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Investigation of the association of the CRTM and CRTL1 genes with radiographically evident osteoarthritis in subjects from the Rotterdam study

Author: Meulenbelt, I. · Bijkerk, C. · Wildt, S.C.M. de · Miedema, H.S. · Valkenburg, H.A. · Breedveld, F.C. · Pols, H.A.P. · TeKoppele, J.M. · Sloos, V.F.G. · Hofman, A. · Slagboom, P.E. · Duijn, C.M. van
Source:Arthritis and rheumatism, 10, 40, 1760-1765
Identifier: 160321
doi: doi:/10.1002/art.1780401006
Keywords: Health · Biomedical Research · adult · allele · article · cartilage matrix · controlled study · coxitis · female · gene locus · genetic polymorphism · genetic predisposition · genetic variability · genotype · human · major clinical study · male · osteoarthritis · priority journal · Aged · Extracellular Matrix Proteins · Female · Genes · Glycoproteins · Hip Joint · Humans · Male · Middle Aged · Osteoarthritis · Proteins · Proteoglycans · Sex Characteristics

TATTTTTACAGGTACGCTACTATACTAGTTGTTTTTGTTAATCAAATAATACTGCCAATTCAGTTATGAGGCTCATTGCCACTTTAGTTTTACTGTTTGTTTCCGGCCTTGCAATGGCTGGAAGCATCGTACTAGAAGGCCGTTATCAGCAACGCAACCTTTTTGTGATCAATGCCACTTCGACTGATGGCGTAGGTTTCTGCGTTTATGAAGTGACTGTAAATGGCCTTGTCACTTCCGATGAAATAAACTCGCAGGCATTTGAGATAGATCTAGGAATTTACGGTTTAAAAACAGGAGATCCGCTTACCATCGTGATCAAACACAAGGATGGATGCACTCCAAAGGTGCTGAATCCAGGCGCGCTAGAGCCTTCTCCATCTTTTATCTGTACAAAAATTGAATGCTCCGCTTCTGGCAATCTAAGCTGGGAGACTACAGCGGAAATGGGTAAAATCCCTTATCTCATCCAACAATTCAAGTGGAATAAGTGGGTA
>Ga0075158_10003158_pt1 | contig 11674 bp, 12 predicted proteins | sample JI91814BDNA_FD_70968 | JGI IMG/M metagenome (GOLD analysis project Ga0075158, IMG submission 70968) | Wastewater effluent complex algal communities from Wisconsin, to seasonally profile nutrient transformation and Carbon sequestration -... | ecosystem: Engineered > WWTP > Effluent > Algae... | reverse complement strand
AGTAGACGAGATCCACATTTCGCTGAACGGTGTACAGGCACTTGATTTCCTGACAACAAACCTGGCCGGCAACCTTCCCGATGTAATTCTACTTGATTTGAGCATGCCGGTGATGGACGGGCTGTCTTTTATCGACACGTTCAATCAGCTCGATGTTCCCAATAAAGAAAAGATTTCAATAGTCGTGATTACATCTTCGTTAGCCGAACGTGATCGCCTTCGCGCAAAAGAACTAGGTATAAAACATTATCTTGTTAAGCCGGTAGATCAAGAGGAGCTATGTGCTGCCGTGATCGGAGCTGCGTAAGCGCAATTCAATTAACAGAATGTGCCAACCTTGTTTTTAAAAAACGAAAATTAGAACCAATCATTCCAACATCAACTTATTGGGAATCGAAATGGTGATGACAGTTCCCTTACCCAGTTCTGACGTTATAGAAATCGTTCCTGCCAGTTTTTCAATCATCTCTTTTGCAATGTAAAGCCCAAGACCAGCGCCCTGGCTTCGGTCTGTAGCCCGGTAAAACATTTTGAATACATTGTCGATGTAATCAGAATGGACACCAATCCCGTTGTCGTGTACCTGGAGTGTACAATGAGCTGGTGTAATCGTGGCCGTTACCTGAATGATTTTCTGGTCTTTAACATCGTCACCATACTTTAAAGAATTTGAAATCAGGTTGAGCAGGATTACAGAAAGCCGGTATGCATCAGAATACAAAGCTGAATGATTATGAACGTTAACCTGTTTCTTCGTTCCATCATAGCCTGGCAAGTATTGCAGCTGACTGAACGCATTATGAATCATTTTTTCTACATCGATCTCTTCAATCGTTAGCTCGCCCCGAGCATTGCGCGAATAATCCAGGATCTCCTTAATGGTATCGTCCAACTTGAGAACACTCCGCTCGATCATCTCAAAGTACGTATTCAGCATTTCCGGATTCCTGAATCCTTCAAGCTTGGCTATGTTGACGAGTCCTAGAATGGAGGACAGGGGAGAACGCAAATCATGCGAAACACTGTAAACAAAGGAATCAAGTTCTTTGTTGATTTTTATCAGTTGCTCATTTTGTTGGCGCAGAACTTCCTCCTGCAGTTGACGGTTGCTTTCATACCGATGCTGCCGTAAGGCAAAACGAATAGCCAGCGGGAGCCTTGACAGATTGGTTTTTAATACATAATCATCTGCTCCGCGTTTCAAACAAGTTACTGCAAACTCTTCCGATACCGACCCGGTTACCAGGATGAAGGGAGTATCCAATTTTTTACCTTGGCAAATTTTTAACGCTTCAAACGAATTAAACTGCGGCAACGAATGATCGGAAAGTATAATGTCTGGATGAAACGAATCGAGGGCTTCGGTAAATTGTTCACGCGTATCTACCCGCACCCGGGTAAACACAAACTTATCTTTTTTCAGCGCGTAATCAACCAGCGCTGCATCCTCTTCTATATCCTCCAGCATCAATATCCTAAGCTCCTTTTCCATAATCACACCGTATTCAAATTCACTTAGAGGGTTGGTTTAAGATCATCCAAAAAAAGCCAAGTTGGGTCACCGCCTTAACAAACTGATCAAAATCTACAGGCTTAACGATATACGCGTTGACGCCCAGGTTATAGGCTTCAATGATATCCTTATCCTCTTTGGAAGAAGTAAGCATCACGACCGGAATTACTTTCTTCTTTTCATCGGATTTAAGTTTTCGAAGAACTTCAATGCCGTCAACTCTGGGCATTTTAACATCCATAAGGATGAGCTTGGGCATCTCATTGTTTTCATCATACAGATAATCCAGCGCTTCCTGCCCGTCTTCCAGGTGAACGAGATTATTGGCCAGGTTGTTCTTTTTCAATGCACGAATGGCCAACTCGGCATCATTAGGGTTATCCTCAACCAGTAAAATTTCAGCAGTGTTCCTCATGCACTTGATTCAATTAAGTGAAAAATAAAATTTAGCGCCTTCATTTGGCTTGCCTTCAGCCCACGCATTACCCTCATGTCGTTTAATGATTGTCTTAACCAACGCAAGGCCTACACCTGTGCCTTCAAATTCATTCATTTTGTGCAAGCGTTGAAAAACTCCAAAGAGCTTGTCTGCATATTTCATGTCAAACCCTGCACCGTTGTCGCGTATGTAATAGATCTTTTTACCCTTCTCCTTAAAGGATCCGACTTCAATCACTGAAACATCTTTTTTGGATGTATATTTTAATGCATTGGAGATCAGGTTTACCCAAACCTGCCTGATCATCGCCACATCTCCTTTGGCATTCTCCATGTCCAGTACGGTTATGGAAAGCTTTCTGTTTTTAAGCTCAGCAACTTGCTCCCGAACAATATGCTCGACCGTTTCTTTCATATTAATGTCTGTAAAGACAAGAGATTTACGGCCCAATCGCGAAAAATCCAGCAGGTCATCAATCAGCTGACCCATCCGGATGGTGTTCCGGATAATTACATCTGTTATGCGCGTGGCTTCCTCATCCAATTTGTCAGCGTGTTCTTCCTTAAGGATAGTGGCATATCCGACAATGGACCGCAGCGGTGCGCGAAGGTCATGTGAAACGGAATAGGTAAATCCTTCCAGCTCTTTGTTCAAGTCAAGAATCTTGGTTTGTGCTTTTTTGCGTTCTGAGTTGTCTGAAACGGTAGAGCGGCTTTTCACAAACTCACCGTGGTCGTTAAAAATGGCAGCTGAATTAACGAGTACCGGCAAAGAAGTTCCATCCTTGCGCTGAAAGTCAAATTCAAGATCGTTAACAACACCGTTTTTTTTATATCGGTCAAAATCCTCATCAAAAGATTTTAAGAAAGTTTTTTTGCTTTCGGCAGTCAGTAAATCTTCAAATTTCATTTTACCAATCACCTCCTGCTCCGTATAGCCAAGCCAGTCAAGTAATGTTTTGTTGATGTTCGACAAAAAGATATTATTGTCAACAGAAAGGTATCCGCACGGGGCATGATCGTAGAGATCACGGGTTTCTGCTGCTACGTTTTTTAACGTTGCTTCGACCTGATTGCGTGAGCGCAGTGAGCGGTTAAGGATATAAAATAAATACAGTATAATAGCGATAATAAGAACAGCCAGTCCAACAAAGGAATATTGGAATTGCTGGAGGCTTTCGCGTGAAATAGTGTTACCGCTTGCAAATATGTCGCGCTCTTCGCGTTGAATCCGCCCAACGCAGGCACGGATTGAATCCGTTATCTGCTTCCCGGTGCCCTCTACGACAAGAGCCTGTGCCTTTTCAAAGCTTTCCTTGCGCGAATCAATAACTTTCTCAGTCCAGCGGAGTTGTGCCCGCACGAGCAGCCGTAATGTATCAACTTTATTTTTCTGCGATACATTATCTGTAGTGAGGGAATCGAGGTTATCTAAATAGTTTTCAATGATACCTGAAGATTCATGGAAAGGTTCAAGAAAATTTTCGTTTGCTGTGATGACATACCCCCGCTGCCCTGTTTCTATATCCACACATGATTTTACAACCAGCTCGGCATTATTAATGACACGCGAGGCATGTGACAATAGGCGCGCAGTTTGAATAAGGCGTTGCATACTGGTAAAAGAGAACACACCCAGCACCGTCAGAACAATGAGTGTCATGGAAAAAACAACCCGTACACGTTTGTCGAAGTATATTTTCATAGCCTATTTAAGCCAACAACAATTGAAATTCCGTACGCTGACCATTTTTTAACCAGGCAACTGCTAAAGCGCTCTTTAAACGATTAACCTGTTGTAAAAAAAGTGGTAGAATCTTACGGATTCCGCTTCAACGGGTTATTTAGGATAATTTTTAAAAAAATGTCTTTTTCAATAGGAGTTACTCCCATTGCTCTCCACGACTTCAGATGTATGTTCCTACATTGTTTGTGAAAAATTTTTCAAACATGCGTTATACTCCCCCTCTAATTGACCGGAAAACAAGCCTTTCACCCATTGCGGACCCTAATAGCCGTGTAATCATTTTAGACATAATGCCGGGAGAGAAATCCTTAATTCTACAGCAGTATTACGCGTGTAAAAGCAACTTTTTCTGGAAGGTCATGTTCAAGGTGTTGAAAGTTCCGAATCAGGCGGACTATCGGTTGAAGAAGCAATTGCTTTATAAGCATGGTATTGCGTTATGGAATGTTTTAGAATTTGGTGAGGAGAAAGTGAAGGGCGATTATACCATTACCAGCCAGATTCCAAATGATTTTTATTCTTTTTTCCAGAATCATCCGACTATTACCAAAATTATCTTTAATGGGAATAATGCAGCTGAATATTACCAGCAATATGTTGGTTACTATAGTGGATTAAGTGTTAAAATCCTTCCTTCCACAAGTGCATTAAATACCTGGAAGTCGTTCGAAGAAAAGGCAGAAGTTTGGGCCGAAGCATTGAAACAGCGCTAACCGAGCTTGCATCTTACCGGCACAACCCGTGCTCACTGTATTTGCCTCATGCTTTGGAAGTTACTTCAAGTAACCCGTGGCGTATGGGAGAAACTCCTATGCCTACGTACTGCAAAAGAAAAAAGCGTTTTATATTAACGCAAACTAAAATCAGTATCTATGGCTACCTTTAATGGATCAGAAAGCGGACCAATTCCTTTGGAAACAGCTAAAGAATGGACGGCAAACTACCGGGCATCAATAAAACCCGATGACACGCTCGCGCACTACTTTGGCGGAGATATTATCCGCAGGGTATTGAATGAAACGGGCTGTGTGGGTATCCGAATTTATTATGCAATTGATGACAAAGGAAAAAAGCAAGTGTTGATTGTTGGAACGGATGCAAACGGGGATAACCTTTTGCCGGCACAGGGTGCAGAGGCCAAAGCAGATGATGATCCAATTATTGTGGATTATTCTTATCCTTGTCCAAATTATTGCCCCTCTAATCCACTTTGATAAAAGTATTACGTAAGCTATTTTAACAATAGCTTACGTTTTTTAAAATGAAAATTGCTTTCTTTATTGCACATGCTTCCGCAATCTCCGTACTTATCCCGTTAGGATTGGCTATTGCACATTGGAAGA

Objective. To investigate whether radiographically evident osteoarthritis (ROA) in 55-65-year-old men and women is associated with specific alleles or genotypes of the cartilage matrix protein (CRTM) and cartilage link protein (CRTL1) genes. Methods. Cases were selected from a population-based study on the presence of ROA of the knee or hip. Further radiographic analysis included scoring for spine and hand ROA. Controls, selected from the same population, were free of ROA in all joints. Results. The CRTM locus was significantly associated with hip ROA in men (odds ratio 0.50, 95% confidence interval 0.26-0.95). A significant association between ROA and the CRTL1 gene was not observed. Conclusion. These results suggest that the CRTM locus may play a role in the sex- and joint site-specific pattern of ROA development.